Shadow energy secretary Caroline Flint speaks at the Labour conference. Photograph: Getty Images.
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Labour wins race to claim credit for energy market inquiry

While ministers were nowhere to be seen, Caroline Flint was on the Daybreak sofa.

After SSE's announcement yesterday that it will freeze energy prices until 2016 (which gifted Ed Miliband a winning line of attack for PMQs), this morning has brought another opportunity for Labour to argue that where it leads, others follow. Ofgem has revealed that it has ordered a full market inquiry into the big six providers to "consider once and for all whether there are further barriers to effective competition", a move that could ultimately lead to the break-up of suppliers. The investigation will be conducted by the Competition and Markets Authority (CMA) and is expected to last for 18 months. 

Here's the statement from Ofgem chief executive Dermot Nolan: "Ofgem believes a referral offers the opportunity to once and for all clear the air and decide if there are any further barriers which are preventing competition from bearing down as hard as possible on prices.

"I want to make sure that consumers are put at the heart of this market, so we will continue to take action to help consumers. This includes from today putting the industry on notice that any new serious breach of the rules which comes to light will be likely to attract a higher penalty from Ofgem."

Both Labour and the coalition will fight to take credit for this decision. It was Miliband who so prominently warned of a "broken market" in his conference speech last year, which prompted David Cameron to order a review of competition. In a letter leaked last month, Energy Secretary Ed Davey urged Ofgem to "think radically" as it considered whether to refer the sector for a full CMA probe. That is precisely what it has now done. But while both sides will now seek to claim victory, there was one clear winner this morning. 

While ministers were nowhere to be seen, Caroline Flint was on the Daybreak sofa hailing the decision as a vindication of Labour's radical stance. "It's a really frank admission that Ofgem hasn't been able to ensure that these companies work in a competitive way, it's an admission of failure, to be honest," she said. "I've been on this sofa the last couple of years saying that there's something seriously wrong here. It's why six months ago, pretty much six months to today, Ed Miliband announced that we would have a price freeze across the energy market and reform it fundamentally for the future." It was an hour and a half later that the coalition finally sprung to life with the Department of Energy and Climate Change issuing Davey's response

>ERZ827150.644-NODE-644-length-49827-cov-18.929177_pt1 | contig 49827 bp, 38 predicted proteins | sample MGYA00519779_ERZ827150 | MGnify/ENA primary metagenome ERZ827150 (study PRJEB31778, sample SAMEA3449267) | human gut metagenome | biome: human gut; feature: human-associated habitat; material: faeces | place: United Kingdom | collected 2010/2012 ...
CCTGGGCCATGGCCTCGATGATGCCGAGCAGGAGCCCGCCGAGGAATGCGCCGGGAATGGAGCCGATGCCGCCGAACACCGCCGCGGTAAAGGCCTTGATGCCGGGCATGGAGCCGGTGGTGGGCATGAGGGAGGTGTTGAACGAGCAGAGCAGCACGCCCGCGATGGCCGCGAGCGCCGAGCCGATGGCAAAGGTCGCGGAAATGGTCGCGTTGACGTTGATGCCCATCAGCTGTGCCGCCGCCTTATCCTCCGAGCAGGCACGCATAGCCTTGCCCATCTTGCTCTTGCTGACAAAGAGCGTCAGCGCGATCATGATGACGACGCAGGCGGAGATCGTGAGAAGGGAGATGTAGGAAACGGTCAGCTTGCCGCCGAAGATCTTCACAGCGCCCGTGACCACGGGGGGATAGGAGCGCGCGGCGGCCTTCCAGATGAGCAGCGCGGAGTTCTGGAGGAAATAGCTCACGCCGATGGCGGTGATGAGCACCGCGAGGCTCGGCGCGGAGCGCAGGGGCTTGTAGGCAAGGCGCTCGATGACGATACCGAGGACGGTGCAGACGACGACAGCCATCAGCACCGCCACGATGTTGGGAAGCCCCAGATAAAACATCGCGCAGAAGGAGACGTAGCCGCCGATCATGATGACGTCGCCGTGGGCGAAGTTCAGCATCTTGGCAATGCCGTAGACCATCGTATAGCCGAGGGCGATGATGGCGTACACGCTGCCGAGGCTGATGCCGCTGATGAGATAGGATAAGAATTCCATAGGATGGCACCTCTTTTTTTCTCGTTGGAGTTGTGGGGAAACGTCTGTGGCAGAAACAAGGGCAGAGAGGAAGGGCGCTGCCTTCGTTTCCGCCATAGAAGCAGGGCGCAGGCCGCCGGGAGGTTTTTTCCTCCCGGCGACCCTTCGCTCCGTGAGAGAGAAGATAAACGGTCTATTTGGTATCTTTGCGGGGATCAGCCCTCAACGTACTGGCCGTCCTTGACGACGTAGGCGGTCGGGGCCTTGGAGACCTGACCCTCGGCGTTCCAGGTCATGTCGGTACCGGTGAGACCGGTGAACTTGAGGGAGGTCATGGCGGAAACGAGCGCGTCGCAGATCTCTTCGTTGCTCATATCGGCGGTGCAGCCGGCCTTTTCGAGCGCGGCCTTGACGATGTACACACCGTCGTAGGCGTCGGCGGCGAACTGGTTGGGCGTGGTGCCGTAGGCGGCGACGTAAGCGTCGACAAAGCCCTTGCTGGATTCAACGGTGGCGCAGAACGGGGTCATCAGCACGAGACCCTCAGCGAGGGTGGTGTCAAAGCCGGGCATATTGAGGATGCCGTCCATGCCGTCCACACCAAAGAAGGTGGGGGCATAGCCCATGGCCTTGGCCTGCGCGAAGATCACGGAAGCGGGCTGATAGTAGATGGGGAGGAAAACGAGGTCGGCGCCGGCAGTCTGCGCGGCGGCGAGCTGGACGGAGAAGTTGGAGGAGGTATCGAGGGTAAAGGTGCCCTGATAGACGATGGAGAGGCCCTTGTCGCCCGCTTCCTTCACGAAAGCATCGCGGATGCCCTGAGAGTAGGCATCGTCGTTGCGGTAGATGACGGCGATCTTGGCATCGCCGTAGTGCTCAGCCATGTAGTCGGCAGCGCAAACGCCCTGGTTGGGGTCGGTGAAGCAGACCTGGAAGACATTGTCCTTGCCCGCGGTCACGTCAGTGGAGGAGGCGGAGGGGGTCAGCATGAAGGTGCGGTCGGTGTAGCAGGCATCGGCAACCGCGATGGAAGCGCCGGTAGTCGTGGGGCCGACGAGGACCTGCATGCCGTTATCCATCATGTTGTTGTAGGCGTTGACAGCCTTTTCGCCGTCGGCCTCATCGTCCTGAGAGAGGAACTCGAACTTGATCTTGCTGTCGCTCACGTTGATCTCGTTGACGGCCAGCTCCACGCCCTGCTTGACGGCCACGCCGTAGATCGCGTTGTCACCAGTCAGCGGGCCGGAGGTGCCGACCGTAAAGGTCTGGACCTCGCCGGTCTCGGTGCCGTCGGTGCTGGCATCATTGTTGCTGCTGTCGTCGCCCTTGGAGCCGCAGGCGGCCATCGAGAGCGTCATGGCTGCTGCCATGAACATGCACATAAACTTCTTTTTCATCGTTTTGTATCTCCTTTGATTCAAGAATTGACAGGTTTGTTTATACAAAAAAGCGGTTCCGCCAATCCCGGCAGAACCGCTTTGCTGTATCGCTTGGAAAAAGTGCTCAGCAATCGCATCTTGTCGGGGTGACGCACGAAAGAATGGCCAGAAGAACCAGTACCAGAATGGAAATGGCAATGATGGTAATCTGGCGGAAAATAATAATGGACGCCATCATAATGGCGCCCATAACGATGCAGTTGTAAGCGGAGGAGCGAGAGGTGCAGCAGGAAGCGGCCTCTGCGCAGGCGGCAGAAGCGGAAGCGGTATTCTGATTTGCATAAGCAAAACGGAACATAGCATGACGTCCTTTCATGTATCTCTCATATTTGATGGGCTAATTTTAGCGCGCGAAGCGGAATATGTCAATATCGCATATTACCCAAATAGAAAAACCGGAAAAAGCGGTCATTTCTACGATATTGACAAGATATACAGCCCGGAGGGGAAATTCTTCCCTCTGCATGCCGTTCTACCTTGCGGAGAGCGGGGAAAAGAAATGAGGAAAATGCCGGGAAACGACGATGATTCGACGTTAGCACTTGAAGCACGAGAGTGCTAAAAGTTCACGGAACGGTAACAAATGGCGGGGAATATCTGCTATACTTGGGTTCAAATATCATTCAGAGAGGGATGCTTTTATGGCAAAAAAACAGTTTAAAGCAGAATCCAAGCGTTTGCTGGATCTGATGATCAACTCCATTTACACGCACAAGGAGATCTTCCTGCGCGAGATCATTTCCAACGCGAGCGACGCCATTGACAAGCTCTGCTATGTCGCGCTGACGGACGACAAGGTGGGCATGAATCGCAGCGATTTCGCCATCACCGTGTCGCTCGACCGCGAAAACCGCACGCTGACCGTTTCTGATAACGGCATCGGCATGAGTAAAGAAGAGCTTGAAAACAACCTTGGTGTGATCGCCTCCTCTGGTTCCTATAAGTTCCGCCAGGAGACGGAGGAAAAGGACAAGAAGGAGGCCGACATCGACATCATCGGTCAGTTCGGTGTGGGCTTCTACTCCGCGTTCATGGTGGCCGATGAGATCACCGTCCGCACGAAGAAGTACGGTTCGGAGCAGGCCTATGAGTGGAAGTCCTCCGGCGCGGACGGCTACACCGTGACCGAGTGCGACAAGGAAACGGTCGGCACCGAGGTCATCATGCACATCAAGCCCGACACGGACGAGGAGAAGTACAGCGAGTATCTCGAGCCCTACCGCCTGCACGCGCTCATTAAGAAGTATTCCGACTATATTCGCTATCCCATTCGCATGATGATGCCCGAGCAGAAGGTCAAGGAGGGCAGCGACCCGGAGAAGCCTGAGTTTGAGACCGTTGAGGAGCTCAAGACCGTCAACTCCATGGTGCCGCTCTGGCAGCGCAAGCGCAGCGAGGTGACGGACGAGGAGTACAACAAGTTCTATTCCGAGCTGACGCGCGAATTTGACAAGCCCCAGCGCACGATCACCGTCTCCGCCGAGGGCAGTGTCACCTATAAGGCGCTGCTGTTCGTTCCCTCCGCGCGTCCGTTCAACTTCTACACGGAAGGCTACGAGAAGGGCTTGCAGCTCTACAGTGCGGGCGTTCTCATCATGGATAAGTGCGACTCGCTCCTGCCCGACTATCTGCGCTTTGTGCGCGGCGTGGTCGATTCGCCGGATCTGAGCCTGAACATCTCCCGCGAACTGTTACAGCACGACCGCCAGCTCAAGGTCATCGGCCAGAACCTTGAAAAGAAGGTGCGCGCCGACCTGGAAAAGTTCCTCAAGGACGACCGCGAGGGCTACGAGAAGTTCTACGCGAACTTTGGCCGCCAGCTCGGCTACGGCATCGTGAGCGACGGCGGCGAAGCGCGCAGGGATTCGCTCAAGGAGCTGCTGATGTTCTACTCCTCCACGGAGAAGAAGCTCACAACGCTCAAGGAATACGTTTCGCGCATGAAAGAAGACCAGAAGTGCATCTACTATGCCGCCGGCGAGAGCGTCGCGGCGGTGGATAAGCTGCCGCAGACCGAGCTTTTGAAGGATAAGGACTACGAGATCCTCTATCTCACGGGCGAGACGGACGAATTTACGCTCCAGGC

For Labour, the energy price freeze remains a valuable weapon. One shadow minister told me yesterday that private polling shows it remains the party's most popular policy, with high ratings from Conservative and UKIP voters even when Labour is explicitly referred to. While the government's decision to cut green levies and to ensure a full competition inquiry means it has a better defence against Miliband, he can still argue that more radical and faster action is needed. So long as bills continue to rise, the promise of a freeze will remain politically potent. But as I wrote yesterday, the refocus on this policy is a reminder that Miliband hasn't enjoyed a similar hit since. If he is to settle Labour nerves, he'll need to come up with a sequel soon. 

George Eaton is political editor of the New Statesman.

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Brexit will hike energy prices - progressive campaigners should seize the opportunity

Winter is Coming. 

Friday 24th June 2016 was a beautiful day. Blue sky and highs of 22 degrees greeted Londoners as they awoke to the news that Britain had voted to leave the EU.  

Yet the sunny weather was at odds with the mood of the capital, which was largely in favour of Remain. And even more so with the prospect of an expensive, uncertain and potentially dirty energy future. 

For not only are prominent members of the Leave leadership well known climate sceptics - with Boris Johnson playing down human impact upon the weather, Nigel Farage admitting he doesn’t “have a clue” about global warming, and Owen Paterson advocating scrapping the Climate Change Act altogether - but Brexit looks set to harm more than just our plans to reduce emissions.